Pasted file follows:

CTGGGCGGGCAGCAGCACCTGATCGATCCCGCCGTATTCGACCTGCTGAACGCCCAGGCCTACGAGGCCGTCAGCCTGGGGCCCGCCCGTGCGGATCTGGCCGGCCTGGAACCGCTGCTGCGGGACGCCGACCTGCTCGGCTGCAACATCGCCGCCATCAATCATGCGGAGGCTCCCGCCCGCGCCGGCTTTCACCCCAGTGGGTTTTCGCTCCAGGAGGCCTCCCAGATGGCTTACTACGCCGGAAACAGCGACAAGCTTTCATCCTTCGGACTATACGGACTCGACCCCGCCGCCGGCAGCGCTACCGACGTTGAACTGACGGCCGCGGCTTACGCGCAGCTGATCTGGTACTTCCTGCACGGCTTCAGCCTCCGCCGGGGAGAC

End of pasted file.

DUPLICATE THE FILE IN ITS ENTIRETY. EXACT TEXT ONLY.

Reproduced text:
CTGGGCGGGCAGCAGCACCTGATCGATCCCGCCGTATTCGACCTGCTGAACGCCCAGGCCTACGAGGCCGTCAGCCTGGGGCCCGCCCGTGCGGATCTGGCCGGCCTGGAACCGCTGCTGCGGGACGCCGACCTGCTCGGCTGCAACATCGCCGCCATCAATCATGCGGAGGCTCCCGCCCGCGCCGGCTTTCACCCCAGTGGGTTTTCGCTCCAGGAGGCCTCCCAGATGGCTTACTACGCCGGAAACAGCGACAAGCTTTCATCCTTCGGACTATACGGACTCGACCCCGCCGCCGGCAGCGCTACCGACGTTGAACTGACGGCCGCGGCTTACGCGCAGCTGATCTGGTACTTCCTGCACGGCTTCAGCCTCCGCCGGGGAGAC